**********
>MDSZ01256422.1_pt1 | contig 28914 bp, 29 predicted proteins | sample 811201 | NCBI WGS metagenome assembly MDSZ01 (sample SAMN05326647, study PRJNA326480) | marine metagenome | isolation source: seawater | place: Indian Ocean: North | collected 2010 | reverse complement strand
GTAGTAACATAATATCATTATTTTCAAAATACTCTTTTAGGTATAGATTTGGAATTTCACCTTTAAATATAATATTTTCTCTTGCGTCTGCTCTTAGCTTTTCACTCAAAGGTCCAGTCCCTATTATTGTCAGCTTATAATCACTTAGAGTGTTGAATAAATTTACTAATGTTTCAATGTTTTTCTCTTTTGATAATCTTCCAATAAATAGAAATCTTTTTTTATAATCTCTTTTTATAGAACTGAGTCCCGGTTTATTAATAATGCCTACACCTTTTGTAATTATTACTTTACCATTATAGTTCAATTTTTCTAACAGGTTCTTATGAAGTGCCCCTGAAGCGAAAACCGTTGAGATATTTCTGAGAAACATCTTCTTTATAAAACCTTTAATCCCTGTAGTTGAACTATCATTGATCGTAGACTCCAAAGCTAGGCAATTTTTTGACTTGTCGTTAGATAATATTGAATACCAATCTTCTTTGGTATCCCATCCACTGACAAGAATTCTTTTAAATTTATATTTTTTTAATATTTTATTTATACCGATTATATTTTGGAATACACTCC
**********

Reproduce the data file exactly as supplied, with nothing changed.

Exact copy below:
>MDSZ01256422.1_pt1 | contig 28914 bp, 29 predicted proteins | sample 811201 | NCBI WGS metagenome assembly MDSZ01 (sample SAMN05326647, study PRJNA326480) | marine metagenome | isolation source: seawater | place: Indian Ocean: North | collected 2010 | reverse complement strand
GTAGTAACATAATATCATTATTTTCAAAATACTCTTTTAGGTATAGATTTGGAATTTCACCTTTAAATATAATATTTTCTCTTGCGTCTGCTCTTAGCTTTTCACTCAAAGGTCCAGTCCCTATTATTGTCAGCTTATAATCACTTAGAGTGTTGAATAAATTTACTAATGTTTCAATGTTTTTCTCTTTTGATAATCTTCCAATAAATAGAAATCTTTTTTTATAATCTCTTTTTATAGAACTGAGTCCCGGTTTATTAATAATGCCTACACCTTTTGTAATTATTACTTTACCATTATAGTTCAATTTTTCTAACAGGTTCTTATGAAGTGCCCCTGAAGCGAAAACCGTTGAGATATTTCTGAGAAACATCTTCTTTATAAAACCTTTAATCCCTGTAGTTGAACTATCATTGATCGTAGACTCCAAAGCTAGGCAATTTTTTGACTTGTCGTTAGATAATATTGAATACCAATCTTCTTTGGTATCCCATCCACTGACAAGAATTCTTTTAAATTTATATTTTTTTAATATTTTATTTATACCGATTATATTTTGGAATACACTCC